To be fair its not just German politicians that are like this, its all of them - the scum rises to the top. I guess what has happened is that they've had heavy consultations with a PR company over the last few days who told them to "warn" of more deaths, to pretend as if they are in control and now by lifting the warning on fresh vegetables they are more interested in the economic impact rather than people's lives. The truth is they dont have a clue how this arose and has probably more to do with big business interfering in the food production industry - profits always mean cutting corners.

The latest "theory" is a joke.. Frankfurt and Gottingen? but the outbreak is centered around Hamburg
10:53 June 10, 2011 by Kayak
There are certain unavoidable truths; Ilse Aigner ist dorf!!! She should be forced to eat Spanish vegetables and nothing else AND use Google Street View for every day of ALL of one year!!! ;-)
11:25 June 10, 2011 by Kanji
Is it really the Sprouts or something else? maybe next week another findings. Hope experts can really pin point the main source asap.
11:44 June 10, 2011 by zeddriver
It's for sure that Germany's government is no different than most. In the USA. Every time a thunder storm came near our city. The government would issue warnings telling people to get into your basement and hide. After a while most would ignore those warnings.

But on the other hand. If the government had not issued warnings. And a tornado wiped out the city.

So in the arena of public safety, No matter what government does. People will be pissed off. Issuing warnings is a job position that I would not want to be in. If you issue a warning to early. Your called reactionary and over zealous. Issue a warning to late and your call heartless and uncaring.
11:55 June 10, 2011 by marimay
Well, considering that new cases are dropping, it is probably safe to eat vegetables again. BUT, not knowing the exact source of contamination leaves the possibility for this to happen again and soon. It is a shame they can not come up with factual evidence rather than just settling with the most "serious lead".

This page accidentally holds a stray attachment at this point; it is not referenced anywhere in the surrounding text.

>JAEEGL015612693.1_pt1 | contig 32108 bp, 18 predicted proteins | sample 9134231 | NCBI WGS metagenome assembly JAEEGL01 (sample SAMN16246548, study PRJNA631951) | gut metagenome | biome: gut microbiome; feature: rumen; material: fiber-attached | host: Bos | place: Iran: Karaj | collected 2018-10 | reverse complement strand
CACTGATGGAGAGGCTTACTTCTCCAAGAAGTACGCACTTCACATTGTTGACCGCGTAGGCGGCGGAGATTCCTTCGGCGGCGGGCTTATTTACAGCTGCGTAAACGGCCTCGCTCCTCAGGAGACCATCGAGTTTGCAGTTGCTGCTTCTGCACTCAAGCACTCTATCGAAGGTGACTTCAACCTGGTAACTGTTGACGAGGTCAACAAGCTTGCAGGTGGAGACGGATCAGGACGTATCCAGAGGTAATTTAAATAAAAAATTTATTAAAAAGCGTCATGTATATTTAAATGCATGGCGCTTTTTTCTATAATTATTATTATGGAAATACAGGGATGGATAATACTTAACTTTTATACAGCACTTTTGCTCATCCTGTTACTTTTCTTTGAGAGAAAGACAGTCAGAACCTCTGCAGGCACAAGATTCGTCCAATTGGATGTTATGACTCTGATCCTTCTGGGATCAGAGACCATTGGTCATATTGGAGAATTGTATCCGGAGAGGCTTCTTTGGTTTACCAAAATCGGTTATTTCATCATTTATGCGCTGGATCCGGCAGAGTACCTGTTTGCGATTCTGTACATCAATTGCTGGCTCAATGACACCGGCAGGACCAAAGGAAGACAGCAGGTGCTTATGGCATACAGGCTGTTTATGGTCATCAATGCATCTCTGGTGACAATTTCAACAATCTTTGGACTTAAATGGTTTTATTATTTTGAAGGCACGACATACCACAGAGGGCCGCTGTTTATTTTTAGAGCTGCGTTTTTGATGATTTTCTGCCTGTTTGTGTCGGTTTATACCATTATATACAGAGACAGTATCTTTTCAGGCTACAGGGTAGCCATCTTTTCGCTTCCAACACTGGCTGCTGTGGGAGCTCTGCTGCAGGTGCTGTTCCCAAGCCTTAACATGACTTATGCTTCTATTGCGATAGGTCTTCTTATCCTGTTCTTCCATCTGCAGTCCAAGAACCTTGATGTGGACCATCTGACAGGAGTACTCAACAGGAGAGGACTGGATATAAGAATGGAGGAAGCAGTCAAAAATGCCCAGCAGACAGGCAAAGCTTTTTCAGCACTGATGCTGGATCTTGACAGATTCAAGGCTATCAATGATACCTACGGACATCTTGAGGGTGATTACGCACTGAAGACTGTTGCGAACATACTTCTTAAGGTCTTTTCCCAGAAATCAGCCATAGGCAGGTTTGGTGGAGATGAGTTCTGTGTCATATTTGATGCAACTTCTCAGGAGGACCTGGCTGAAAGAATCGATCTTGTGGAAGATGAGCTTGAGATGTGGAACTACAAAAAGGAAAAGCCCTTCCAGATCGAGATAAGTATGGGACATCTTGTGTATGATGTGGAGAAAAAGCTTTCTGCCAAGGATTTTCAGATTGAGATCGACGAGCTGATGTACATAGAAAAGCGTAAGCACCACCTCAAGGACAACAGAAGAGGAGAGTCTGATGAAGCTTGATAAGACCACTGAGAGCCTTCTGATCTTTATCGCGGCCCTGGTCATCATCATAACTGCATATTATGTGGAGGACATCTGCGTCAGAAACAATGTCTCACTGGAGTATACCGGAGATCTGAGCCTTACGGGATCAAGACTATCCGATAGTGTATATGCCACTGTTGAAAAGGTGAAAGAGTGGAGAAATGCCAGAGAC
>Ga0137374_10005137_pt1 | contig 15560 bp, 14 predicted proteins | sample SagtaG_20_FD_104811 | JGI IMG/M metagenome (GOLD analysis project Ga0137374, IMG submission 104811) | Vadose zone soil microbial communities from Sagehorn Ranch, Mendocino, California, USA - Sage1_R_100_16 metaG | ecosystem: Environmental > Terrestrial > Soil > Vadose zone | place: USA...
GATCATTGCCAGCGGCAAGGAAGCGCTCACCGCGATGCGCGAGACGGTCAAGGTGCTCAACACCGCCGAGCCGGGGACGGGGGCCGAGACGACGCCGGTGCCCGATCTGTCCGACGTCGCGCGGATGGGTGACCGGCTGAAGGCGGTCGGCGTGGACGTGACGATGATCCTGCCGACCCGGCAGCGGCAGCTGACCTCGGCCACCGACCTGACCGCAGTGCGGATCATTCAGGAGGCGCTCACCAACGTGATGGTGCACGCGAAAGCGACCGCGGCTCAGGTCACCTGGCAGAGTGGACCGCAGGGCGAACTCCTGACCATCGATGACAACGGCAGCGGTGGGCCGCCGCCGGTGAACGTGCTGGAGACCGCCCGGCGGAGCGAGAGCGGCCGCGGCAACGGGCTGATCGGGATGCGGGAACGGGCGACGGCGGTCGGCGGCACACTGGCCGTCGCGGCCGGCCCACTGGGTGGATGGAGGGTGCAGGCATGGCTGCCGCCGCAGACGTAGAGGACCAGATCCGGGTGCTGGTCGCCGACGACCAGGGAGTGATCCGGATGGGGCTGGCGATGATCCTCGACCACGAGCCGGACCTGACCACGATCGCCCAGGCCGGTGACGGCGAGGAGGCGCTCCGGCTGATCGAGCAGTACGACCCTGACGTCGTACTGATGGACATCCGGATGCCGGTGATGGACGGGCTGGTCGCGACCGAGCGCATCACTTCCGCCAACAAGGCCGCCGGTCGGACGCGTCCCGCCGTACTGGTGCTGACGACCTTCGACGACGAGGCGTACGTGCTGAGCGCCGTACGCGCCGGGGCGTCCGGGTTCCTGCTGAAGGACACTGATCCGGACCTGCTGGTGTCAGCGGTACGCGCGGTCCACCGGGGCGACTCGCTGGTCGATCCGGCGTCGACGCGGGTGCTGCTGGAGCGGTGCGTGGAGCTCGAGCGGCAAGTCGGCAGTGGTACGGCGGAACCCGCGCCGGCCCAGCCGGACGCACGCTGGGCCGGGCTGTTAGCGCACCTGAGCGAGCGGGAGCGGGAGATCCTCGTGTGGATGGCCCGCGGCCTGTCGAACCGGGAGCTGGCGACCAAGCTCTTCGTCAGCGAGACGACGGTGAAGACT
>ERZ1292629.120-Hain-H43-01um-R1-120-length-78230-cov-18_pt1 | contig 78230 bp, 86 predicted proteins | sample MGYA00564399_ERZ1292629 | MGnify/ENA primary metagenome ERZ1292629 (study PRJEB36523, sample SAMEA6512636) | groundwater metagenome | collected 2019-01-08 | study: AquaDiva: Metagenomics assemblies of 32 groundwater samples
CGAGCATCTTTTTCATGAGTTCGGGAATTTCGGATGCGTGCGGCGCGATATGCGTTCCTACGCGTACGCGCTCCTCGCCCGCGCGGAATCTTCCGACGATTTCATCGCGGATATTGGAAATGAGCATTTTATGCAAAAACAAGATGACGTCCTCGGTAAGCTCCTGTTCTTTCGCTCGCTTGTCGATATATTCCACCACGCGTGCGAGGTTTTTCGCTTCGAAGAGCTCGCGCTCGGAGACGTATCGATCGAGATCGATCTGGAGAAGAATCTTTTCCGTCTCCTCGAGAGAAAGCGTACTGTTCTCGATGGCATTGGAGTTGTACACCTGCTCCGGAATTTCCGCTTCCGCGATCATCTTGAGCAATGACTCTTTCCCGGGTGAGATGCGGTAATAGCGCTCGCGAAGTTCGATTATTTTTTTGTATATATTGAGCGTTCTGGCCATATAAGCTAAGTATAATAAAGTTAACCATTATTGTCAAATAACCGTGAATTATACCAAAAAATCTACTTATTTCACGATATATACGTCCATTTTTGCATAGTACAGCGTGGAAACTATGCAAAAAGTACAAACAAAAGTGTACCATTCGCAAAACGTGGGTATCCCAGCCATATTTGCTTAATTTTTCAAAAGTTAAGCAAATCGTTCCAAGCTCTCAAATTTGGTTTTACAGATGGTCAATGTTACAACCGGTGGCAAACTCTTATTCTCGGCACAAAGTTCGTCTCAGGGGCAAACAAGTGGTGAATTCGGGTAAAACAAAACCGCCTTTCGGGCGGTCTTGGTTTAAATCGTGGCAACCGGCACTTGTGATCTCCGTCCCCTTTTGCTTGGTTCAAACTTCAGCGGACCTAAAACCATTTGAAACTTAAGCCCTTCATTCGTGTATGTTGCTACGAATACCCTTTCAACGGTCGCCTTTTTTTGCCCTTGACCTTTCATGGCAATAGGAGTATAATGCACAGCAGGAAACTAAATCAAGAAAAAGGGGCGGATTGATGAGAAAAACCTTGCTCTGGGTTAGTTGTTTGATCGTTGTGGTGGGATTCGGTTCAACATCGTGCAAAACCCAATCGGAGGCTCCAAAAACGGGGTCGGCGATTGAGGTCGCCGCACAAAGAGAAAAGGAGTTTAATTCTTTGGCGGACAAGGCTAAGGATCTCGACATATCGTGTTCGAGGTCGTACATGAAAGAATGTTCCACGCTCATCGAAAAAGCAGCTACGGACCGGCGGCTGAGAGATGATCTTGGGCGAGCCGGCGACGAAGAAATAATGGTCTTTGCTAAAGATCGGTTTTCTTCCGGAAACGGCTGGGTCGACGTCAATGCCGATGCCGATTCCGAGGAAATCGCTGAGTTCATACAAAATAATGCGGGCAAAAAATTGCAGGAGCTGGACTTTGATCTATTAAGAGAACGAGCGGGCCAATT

12:38 June 10, 2011 by lunchbreak
This latest announcement by german health officials really is outrageous. Its just a transparent effort to save the farmers money. Get back to us when you know the source for sure.
12:55 June 10, 2011 by justmecookin
Well...good ole Germany hasn't a clue to the E-coli outbreak...farmers are screaming lift the band as we are losing millions....so as of today the band is lifted....they say its likely the spouts....love that keyword...likely...in other words if the band is lifted we can see if others get ill and die. They botch the entire investigation with their lack of ability and knowledge...I am just fuming at the way this was handled. I am not saying it isnt the spouts but by not knowing you are still putting people at risk Not to mention Merkel returns 24 hours ago stating find the source...so they did

about an hour ago · Privacy: · Like ·
13:26 June 10, 2011 by ukpunk1
So, that means I can have a Whopper with lettuce and tomatoes again?
13:50 June 10, 2011 by lunchbreak
Nope. The meat will kill you.
14:03 June 10, 2011 by XFYRCHIEF
Meat???? When did they start putting meat in Whoppers????
14:52 June 10, 2011 by trash head
I see, all the bio-specialists here who have at least no clue, but bullsh!tting all the time around.

I dont wanna say anything but the last EHEC epidemic in the "well developed" nationes caused in Japan 10.000 deads and in California 2000 + millions of recalled burgers and the source wasnt found also.

Not sure what you guys try to blame the gvt for right now, but the only critic can point to the burocracy and the federalism, which slow down all possible reactions.
15:49 June 10, 2011 by XFYRCHIEF
@trash head...where did you get the "10,000" deaths in Japan numbers? And are you saying 2,000 deaths in California? In the 2006 outbreak there were a total of 200 cases and 4 deaths - nationwide. The 2009 e. coli outbreak from hamburger resulted in 28 cases - nationwide.

It is also important to understand that e. coli outbreaks are difficult to trace or prove because the bacteria is often on just one batch among many, and by the time investigators start food testing it may already be out of the food chain. Unless one can identify the exact index case and obtain a sample of the food the person was eating, the exact source may never be identified. That is why it is so important to start interviewing affected persons within 24 - 48 hours after an outbreak is identified.